North Carolina's Drake Maye (10) scrambles out of the pocket during the first half of an NCAA college football game against Duke in Durham, N.C., Saturday, Oct. 15, 2022. (AP Photo/Ben McKeown)
North Carolina's Drake Maye (10) scrambles out of the pocket during the first half of an NCAA college football game against Duke in Durham, N.C., Saturday, Oct. 15, 2022. (AP Photo/Ben McKeown)
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Being listed at one skill position hasn’t stopped many Atlantic Coast Conference players from contributing elsewhere on offense.

In fact, several are thriving because of their versatility.

Pittsburgh running back Israel Abanikanda leads the nation in all-purpose yardage thanks to a string of eye-popping performances. North Carolina freshman quarterback Drake Maye tops the FBS in total offense by passing and running the ball quite well (380.1 total yards per game).

They are accompanied by a number of ACC athletes in both categories nationally, helping fuel strong starts for many schools along with establishing a presence in the rankings. Not to mention, a nightmare for opposing defenses to account for.

“Any time you have that extra hat to run the ball, it creates tougher situations for the defense and they’ve got to defend another guy in the run game,” Clemson offensive coordinator Brandon Streeter said of junior quarterback DJ Uiagalelei, whose 337 yards rushing has helped put No. 5 Clemson (7-0, 5-0) back atop the Atlantic Division after finishing third last fall.

“There’s a lot of different ways to manipulate the defense when you have a guy who’s willing to run and healthy enough to run, and that’s what DJ’s been able to do this year," he said.

Uiagalelei (2,002 yards, 286.0 per game) ranks 38th and is among eight ACC players ranked in the top 50 nationally in total offense.

“I love running the ball. I always wished I’d run it more in high school,” Uiagalelei said. “It’s another dimension the defense has to play, the quarterback run, and it’s something the defense has to worry about. It opens the running lanes for the running backs as well.”

Abanikanda tops the nation with 186.2 all-purpose yards per contest thanks to an ACC-best 830 yards rushing and 228 more on kickoff returns. Syracuse's Sean Tucker, Clemson's Will Shipley and Miami's Key'Shawn Smith are among the top 40.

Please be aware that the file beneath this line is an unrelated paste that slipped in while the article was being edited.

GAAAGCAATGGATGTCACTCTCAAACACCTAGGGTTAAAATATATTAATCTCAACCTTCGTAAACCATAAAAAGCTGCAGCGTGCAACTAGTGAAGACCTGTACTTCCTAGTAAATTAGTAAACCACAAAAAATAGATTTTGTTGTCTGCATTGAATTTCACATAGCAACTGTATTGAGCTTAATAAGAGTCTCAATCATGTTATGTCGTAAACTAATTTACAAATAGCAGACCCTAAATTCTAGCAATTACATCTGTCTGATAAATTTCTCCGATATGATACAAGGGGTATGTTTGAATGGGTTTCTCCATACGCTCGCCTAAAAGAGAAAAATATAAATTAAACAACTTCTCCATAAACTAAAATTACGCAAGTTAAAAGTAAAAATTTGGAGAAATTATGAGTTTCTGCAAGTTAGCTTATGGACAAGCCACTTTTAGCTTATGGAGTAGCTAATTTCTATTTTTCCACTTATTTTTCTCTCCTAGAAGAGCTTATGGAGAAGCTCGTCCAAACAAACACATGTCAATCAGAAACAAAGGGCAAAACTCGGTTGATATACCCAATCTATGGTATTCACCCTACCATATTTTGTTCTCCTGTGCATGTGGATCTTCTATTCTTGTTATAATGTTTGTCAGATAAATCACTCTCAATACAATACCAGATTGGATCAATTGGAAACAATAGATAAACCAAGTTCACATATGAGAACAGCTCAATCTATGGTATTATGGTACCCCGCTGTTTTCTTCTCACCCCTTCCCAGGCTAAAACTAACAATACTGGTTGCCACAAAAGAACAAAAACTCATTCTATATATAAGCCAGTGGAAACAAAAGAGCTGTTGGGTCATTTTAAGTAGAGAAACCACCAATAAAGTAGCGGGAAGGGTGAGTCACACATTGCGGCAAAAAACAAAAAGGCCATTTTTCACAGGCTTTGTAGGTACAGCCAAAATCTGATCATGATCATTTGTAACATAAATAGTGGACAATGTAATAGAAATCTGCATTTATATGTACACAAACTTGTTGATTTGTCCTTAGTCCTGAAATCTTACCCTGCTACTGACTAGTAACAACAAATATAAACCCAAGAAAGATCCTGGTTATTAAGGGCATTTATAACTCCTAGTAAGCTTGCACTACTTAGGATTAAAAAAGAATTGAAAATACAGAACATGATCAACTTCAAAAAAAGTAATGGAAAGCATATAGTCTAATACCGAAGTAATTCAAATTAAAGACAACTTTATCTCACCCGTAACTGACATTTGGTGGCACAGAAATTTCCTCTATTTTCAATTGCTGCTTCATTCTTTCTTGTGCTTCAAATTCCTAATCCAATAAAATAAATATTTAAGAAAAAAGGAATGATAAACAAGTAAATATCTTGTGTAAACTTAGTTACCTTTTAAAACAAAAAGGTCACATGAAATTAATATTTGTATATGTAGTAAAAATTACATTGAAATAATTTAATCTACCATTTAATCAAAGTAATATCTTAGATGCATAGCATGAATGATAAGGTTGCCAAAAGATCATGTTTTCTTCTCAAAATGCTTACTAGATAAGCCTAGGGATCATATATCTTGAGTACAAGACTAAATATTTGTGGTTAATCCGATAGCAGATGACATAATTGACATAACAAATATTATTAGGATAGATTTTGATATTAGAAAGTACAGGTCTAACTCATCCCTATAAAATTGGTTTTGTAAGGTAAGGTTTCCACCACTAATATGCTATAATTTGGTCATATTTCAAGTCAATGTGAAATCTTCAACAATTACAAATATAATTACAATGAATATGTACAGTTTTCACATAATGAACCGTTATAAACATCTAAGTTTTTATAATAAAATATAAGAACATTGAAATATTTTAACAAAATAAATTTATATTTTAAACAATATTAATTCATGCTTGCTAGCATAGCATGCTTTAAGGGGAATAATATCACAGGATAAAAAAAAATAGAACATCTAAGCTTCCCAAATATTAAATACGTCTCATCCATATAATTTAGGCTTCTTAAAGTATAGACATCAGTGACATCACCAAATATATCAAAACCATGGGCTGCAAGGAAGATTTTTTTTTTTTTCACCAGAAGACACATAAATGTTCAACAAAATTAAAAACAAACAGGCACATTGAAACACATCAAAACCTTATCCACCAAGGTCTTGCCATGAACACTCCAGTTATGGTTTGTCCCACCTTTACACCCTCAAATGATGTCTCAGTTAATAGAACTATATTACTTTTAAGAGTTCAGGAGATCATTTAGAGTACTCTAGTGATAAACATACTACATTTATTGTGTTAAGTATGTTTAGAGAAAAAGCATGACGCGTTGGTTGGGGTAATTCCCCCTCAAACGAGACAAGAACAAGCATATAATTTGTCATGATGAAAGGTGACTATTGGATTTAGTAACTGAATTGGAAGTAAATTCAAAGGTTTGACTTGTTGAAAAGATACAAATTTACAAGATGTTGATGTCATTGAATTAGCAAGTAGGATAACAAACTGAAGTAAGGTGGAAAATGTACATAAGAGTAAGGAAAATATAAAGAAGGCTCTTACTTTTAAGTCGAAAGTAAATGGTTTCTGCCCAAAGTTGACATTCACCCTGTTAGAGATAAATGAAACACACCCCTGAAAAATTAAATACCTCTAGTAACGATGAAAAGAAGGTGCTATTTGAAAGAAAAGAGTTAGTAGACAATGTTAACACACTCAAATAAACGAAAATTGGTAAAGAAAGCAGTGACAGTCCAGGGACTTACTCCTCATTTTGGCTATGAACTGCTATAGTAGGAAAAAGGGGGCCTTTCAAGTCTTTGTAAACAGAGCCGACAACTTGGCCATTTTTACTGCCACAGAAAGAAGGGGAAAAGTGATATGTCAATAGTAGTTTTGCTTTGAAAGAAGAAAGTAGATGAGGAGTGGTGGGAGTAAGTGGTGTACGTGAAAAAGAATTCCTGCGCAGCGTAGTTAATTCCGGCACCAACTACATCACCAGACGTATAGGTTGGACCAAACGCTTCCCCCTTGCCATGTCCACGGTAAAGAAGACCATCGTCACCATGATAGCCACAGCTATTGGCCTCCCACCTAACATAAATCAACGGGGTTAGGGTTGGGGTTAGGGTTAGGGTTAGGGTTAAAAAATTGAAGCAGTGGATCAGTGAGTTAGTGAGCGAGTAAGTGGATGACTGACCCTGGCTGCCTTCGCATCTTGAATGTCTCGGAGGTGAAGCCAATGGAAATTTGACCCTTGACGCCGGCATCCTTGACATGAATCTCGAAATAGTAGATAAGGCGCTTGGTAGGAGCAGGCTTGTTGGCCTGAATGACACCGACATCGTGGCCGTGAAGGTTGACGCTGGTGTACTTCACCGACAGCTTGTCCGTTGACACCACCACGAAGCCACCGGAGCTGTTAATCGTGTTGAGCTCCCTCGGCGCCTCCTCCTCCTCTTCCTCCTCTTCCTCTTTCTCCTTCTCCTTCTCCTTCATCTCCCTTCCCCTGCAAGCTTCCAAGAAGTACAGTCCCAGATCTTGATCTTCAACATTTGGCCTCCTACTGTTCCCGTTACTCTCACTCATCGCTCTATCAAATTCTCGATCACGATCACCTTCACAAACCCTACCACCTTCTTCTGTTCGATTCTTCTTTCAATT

The Pitt junior is coming off a school-record 320-yard effort on the ground against Virginia Tech and leads the league with 12 touchdowns. Abanikanda has always been fast but became more hard-nosed and willing to run between the tackles.

His emergence has helped the Panthers (4-2, 1-1 ACC) overcome the departure of quarterback Kenny Pickett, and he could become Pittsburgh’s first 1,000-yard rusher since 2018 this weekend at Louisville.

On the other sideline will be mobile Cardinals quarterback Malik Cunningham, who missed the Virginia game with concussion-like symptoms. The fifth-year senior averages 285 yards per game (39th) and recently became the sixth FBS player to surpass 9,000 yards passing and 3,000 rushing.

Louisville (3-3, 1-3) won in Charlottesville behind similar versatility from backup QB Brock Domann, but coach Scott Satterfield said the four-year starter provides multiple options.

“When he’s in balance and has great fundamentals, and he’s an outstanding passer as well, he puts a lot of pressure on defenses,” Satterfield said.

No. 14 Syracuse (6-0, 3-0) remains the ACC’s best story with the program off to its best start since 1987 and bowl eligible a year after losing the final three to finish 5-7.

While the Orange continue to thrive offensively with the impressive combination of record-setting back Sean Tucker and quarterback Garrett Shrader, they’re contributing in different ways this fall with new coordinator Robert Anae and quarterbacks coach Jason Beck. Shrader ranks 36th offensively with nearly 288 yards per game but rushing less than last fall when his 781 yards supplemented Tucker’s record 1,496.

“I think he’s more confident, he’s more comfortable with what’s going on,” coach Dino Babers said of Shrader. “He’s done a fabulous job of knowing what guys can and can’t do, and giving them an opportunity to do that on the football field.”

Schrader’s 1,434 yards passing are just 11 off last year’s total, but 300 yards on the ground demonstrate he’s still a threat with his feet. Meanwhile, Tucker’s 644 yards rushing rank second to Abanikanda and he’s 15th in all-purpose yards at 139.33 with nearly 200 yards receiving.

Syracuse will need both when it visits Clemson in an ACC showdown on Saturday, hoping to maintain its remarkable roll.

On the other hand, Maye is using the Tar Heels’ bye week to recharge for a challenging second half that include a game next weekend with Pitt before facing No. 13 Wake Forest and No. 23 North Carolina State over the final three games.

The younger brother of former Tar Heels basketball star Luke Maye has passed for 2,283 of his 2,661 total yards and 24 touchdowns. Coach Mack Brown has praised the 19-year-old’s maturity in following Sam Howell, but he and offensive coordinator Phil Longo are also stressing the benefits of sliding and running out of bounds as self-preservation.

Ball protection is another area of concern but Brown couldn’t be happier about what Maye has done — in multiple areas.

“When you’ve got a guy like Drake, man, it gives you a chance every week,” Brown said. “So, help him. Help him, defense. Help him, offense. Make some plays. Protect better. Do everything you need to do. But I’m so proud of him.”


AP Sports Writers Aaron Beard, Will Graves, Pete Iacobelli and John Kekis contributed to this report.


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